3. Never use a click to mark bad behaviors. Clickers were meant for positive reinforcement, not as a punishment.

4. Load up a clicker by clicking behaviors your dog already knows, like “sit,” “down,” etc. This helps reinforce what the sound of the click means and makes introducing new behaviors much more exciting and clear.

5. Keep clicker training sessions short and sweet. When you get out the clicker, you want your dog chomping at the bit every time!

6. Shape” more complex behaviors by clicking smaller parts of the big picture. For instance, if you want your dog to fetch, first teach your dog to go out to the object by clicking that behavior. Then progress to teaching your dog to bring it back to you by clicking that part of the behavior. And finally teach your dog to hold it in his mouth until you take it from him by clicking that part. This will keep your dog enthusiastic to learn and will give him lots of “attaboys” along the way to the final goal.

7. Does your dog chase his tail, cover his eyes, place his head on your knee? Keep your clicker handy so you can “catch” interesting and fun behaviors like these and let him know you like them. Then you can add a word cue to it later and add it to his repertoire of tricks!

8. Remember, clicker training is fun and is not only a great way to add enthusiasm to your training program, but it’s a great relationship building skill as well.

Laurie Williams is a Stafford business owner and appeared on the show “Greatest American Dog” with her Maltese, Andrew. Reach her at

Don't Worry, Cat Food is for the Birds, Too
By Gary Bogue - Contra Costa Times

Dear Gary:

Have you ever heard of backyard birds eating cat food?

I have an outdoor cat and leave his food dish sitting on a redwood table out in the patio.

I have noticed a bird or two come down and pick at the food right out of the bowl!

By the way, they make a mess of the food, too.

I moved my cat's dish to the porch, thinking the birds would be afraid to come that close to the door, but they still come up there, though just not as often.

My cat is usually not around when this happens, but I'm afraid that one day this may be a bird's last meal.

I let my cat in the house often, but he is definitely an outdoor cat and enjoys basking in the sunshine in the yard. After all, he does own the house!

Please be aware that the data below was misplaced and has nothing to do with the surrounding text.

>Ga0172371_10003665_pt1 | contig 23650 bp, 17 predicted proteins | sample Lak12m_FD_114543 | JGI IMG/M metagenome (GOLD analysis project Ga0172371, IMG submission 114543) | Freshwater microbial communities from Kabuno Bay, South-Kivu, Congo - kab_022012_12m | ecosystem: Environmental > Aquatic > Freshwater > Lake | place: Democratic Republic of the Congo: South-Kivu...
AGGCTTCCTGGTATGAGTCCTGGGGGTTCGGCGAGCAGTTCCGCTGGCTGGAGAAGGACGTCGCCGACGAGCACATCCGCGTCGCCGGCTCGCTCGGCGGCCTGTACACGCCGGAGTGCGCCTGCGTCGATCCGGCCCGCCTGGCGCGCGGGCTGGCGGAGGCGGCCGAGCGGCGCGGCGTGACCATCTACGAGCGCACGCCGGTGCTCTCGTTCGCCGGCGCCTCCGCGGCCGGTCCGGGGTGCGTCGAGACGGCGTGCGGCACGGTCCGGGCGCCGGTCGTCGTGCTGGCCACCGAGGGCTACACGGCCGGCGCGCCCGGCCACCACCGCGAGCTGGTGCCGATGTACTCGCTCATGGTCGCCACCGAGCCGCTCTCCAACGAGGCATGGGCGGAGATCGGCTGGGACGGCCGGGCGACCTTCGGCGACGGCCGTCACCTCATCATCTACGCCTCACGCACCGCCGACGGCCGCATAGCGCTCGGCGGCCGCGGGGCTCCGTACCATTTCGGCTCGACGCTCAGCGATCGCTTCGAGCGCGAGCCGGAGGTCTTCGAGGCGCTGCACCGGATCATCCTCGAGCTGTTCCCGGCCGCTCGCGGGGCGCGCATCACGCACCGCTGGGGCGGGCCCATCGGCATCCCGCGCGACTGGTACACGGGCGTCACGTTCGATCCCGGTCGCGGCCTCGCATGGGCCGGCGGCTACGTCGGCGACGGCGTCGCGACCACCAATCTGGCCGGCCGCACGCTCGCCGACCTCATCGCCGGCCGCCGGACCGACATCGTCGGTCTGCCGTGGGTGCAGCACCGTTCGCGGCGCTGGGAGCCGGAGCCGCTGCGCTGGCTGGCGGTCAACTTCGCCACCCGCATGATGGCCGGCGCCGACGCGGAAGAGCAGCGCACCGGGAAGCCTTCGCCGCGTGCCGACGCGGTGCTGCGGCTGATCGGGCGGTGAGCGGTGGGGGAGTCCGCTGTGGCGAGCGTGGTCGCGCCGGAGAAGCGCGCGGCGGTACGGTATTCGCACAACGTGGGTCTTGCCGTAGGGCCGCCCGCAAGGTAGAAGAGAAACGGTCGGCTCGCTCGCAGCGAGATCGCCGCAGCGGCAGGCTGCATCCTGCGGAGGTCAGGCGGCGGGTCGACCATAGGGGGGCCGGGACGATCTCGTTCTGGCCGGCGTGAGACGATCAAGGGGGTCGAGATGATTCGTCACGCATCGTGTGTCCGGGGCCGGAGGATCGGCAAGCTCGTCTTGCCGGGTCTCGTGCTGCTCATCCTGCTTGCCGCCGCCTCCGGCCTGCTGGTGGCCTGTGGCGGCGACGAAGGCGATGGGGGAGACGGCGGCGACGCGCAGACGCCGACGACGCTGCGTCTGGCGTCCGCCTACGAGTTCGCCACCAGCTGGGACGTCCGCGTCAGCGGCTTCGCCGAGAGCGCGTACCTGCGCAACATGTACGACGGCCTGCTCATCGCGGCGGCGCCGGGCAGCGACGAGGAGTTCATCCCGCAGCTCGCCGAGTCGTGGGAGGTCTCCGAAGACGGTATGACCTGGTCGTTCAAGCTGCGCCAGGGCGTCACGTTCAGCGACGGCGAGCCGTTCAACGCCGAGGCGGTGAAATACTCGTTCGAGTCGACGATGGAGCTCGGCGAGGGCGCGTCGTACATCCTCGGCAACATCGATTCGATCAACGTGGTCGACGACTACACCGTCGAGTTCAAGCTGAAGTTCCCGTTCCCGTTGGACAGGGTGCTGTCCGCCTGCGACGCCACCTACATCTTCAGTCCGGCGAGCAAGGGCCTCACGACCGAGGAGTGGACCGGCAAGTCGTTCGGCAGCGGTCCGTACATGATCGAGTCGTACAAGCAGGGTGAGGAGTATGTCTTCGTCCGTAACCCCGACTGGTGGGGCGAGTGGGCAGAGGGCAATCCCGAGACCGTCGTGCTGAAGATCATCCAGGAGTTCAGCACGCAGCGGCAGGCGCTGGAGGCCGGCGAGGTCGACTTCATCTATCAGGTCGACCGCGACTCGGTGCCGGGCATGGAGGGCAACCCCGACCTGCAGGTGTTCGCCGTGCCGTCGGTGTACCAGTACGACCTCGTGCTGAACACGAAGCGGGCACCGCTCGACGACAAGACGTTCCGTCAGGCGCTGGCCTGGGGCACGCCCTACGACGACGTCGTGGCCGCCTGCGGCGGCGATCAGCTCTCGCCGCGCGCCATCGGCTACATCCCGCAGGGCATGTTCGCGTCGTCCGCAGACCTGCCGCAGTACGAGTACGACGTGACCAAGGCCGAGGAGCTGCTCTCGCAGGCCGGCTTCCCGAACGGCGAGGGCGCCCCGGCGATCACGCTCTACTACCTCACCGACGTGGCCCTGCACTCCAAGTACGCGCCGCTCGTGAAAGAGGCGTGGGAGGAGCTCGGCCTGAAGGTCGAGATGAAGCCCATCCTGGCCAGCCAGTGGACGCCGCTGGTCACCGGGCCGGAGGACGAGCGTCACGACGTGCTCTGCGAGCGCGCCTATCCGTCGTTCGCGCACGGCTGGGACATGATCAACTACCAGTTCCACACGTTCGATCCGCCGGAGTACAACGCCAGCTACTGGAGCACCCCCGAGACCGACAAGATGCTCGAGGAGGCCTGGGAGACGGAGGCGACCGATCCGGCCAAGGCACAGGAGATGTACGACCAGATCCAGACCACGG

He is 14, so he doesn't wander around the neighborhood.

Do you have any suggestions on what to do?

Is cat food OK for birds?

I love birds, but I don't want to start a bird convention in the yard. You know how they love to leave their mark.

Lisa Henry, Richmond

Dear Lisa:

They're pecking away in dog and cat dishes in backyards across the country, you know.

Pet foods are pretty nourishing for birds, considering the high percentage of grains they contain.

But you are right. If your cat starts taking his catnaps ... right next to his dish ... those hungry birds may end up getting more than they bargained for.

You better start checking his teeth for feathers.

Meanwhile, why not put up a bird feeder or two out over the lawn where the birds can eat safely, and leave their marks where they can be properly appreciated?

Dear Gary:

My pet python, Freida, goes everywhere and does everything with me.

She stretches across the foot of my waterbed every night. She has her special spot on the couch where we can watch TV together. She even coils up on her own chair at the dinner table.

She's a true friend and we really understand each other's needs.

Lately, when she sheds her skin, instead of sliding off in one single strip like it used to, it's been breaking off in pieces and leaving some little hunks here and there to build up on her back.

Dry skin patches. You know what I mean?

Any suggestions for clearing this up?

She's been off her feed ever since this started.

Larry B., Sunol

Dear Larry:

Since you guys are so close, next time you're taking a bath, just make sure Freida has a good long soak and then you can massage that old skin right off.

It just got too dry, so next time she's starting to shed, give her another soak.

She'll be back swallowing your couch pillows in no time.

A boy and his python.

Pals through thick and thin.

Dear Gary:

Is it just me or are the mosquitoes this spring BIGGER than usual?

Harvey, Oakland

Dear Harvey:

In Benicia we call them mosSCUDoes.